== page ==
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Everyday pain, analgesic beliefs and analgesic behaviours in Europe and Russia: an epidemiological survey and analysis
  1. Kevin E Vowles1,
  2. Benjamin Rosser2,
  3. Pawel Januszewicz3,
  4. Bart Morlion4,
  5. Stefan Evers5,
  6. Christopher Eccleston2
  1. 1Department of Psychology, University of New Mexico, Albuquerque, New Mexico, USA
  2. 2Centre for Pain Research, School for Health, University of Bath, Bath, UK
  3. 3Department of Medicine, National Medicines Institute, Warsaw, Rzeszów University, Rzeszów, Poland
  4. 4The Leuven Centre of Algology & Pain Management, University Hospitals, Leuven, Belgium
  5. 5Department of Neurology, University of Münster, Münster, Germany
  1. Correspondence to Dr Kevin E Vowles, Department of Psychology, University of New Mexico, Logan Hall MSC03 2220, 1 University of New Mexico, Albuquerque, NM 87131, USA; k.e.vowles{at}


A questionnaire survey was conducted across eight countries, including Belgium, France, Germany, Great Britain, Italy, Poland, Russia and Spain. Frequency of pain experience was assessed in 8506 individuals (52% women), as were use of, and attitudes towards, analgesics. Preliminary analyses confirmed the high frequency of pain with 70% of respondents reporting at least one experience per month. Headache and backache were reported most frequently and the majority, 77%, reported analgesic use in response to pain. Further analyses examined differences across sex, work status, country of residence and age. In comparison with men, women reported more frequent pain experiences, more analgesic use and worries about use, and tended to base use on what they know about medications. Those who were unemployed also reported more frequent use and worries about analgesics in comparison with the employed. In general, people living in Russia and Poland reported less frequent pain and analgesic use in comparison with the rest of Europe. They also reported more worries about analgesics and that their analgesic use had little to do with analgesic knowledge. Regarding age, younger individuals reported fewer pain episodes, more frequent analgesic use, and less worry about analgesics in comparison with older individuals. Additionally, younger individuals were more likely to base analgesic use on what they knew about the medicine. These results replicate extant findings with regard to the frequency of pain. They also provide new information on differences in pain experience, analgesic use and attitudes towards analgesics across Europe and Russia.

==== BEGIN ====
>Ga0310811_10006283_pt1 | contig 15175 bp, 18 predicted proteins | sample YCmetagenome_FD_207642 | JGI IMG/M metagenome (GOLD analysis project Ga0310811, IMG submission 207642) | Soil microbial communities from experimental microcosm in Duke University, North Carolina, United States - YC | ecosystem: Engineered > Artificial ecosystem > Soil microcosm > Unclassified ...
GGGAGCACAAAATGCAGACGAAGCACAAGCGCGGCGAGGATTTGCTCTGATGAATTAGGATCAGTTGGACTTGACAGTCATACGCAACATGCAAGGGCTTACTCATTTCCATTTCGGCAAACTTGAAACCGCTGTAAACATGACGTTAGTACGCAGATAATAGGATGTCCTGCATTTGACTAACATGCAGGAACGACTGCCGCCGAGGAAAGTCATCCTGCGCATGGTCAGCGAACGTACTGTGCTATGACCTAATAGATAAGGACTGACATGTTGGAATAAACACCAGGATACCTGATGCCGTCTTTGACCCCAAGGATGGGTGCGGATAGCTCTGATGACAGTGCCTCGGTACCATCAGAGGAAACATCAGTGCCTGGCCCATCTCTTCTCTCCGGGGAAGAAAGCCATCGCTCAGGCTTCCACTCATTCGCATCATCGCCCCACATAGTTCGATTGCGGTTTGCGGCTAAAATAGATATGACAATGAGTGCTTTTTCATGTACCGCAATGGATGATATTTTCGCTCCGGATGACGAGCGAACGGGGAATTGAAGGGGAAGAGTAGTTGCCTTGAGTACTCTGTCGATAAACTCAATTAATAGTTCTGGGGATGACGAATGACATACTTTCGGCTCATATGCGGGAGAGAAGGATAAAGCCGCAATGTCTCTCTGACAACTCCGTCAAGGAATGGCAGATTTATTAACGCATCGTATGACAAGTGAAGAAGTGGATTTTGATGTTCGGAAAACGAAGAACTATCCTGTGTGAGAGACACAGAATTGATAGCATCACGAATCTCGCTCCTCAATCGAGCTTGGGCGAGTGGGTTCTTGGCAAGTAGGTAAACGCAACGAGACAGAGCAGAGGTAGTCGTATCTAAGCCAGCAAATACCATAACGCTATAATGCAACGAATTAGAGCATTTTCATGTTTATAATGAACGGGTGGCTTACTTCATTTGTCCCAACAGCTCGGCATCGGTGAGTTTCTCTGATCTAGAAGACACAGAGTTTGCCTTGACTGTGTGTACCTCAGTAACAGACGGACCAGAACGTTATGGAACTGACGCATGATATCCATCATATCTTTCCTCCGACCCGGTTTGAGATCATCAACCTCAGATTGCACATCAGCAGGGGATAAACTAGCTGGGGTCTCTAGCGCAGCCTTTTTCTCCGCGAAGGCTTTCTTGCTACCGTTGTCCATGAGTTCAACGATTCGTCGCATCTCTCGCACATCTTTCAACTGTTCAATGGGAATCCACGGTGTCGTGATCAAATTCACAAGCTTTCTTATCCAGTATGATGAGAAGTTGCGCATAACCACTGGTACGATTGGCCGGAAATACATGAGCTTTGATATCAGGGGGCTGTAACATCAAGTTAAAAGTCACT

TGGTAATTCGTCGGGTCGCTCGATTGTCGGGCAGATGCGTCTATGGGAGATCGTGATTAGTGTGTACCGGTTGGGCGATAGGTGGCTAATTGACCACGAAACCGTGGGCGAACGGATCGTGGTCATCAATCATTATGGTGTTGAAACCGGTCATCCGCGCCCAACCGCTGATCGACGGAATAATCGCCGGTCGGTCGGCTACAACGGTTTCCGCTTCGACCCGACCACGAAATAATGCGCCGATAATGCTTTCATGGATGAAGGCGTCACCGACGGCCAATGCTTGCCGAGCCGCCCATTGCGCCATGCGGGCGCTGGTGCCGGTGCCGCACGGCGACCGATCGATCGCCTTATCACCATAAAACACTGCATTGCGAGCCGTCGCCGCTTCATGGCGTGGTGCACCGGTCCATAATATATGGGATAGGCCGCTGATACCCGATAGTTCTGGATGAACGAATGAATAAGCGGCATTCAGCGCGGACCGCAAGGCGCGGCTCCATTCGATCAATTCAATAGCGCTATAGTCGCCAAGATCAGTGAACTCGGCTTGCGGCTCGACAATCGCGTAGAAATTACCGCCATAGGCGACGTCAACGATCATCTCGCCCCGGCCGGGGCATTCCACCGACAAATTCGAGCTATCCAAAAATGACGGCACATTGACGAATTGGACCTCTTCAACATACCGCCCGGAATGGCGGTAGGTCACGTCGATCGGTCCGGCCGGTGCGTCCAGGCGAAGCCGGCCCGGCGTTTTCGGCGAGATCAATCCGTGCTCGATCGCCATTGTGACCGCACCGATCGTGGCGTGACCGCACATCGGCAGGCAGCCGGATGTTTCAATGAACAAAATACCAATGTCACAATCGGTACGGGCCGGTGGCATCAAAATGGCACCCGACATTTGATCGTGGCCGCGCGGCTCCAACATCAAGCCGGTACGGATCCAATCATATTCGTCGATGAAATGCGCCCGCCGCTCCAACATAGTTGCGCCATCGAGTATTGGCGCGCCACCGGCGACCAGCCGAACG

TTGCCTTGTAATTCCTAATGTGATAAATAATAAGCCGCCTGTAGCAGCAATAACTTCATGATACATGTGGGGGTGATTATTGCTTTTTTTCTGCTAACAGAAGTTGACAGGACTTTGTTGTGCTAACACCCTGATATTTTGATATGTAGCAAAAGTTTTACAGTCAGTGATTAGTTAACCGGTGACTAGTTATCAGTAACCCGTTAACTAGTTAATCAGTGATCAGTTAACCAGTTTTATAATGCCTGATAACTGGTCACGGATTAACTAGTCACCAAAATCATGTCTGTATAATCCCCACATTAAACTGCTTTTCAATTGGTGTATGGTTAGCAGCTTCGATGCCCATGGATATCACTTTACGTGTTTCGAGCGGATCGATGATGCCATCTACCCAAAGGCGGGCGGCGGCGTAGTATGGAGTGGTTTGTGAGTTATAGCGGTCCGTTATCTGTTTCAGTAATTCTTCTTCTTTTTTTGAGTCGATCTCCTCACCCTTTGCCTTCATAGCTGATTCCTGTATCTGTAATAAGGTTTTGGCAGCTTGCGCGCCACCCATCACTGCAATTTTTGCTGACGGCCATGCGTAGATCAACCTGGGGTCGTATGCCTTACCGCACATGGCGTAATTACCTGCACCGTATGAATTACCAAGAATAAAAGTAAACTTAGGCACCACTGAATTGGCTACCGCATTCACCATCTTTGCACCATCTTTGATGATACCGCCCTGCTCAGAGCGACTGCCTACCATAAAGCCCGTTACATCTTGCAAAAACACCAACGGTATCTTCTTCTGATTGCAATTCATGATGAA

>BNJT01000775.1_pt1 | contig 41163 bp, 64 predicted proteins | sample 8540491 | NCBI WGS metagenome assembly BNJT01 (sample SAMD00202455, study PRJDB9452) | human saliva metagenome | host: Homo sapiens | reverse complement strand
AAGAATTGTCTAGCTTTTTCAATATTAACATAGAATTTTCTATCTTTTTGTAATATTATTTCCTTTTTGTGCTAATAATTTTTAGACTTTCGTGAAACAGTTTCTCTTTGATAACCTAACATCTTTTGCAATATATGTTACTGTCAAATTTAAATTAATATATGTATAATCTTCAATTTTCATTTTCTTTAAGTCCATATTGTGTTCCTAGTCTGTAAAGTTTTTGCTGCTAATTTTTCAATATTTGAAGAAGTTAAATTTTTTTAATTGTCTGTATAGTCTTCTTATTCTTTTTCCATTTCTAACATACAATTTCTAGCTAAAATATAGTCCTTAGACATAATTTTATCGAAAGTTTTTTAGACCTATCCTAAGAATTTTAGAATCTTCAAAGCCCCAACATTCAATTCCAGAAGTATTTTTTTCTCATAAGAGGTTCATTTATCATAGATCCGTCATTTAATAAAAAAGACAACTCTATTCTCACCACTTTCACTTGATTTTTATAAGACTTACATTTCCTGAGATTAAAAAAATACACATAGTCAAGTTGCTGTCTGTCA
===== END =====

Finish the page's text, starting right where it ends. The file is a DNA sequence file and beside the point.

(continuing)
• Pain Management
  • Epidemiology
  • Public Health

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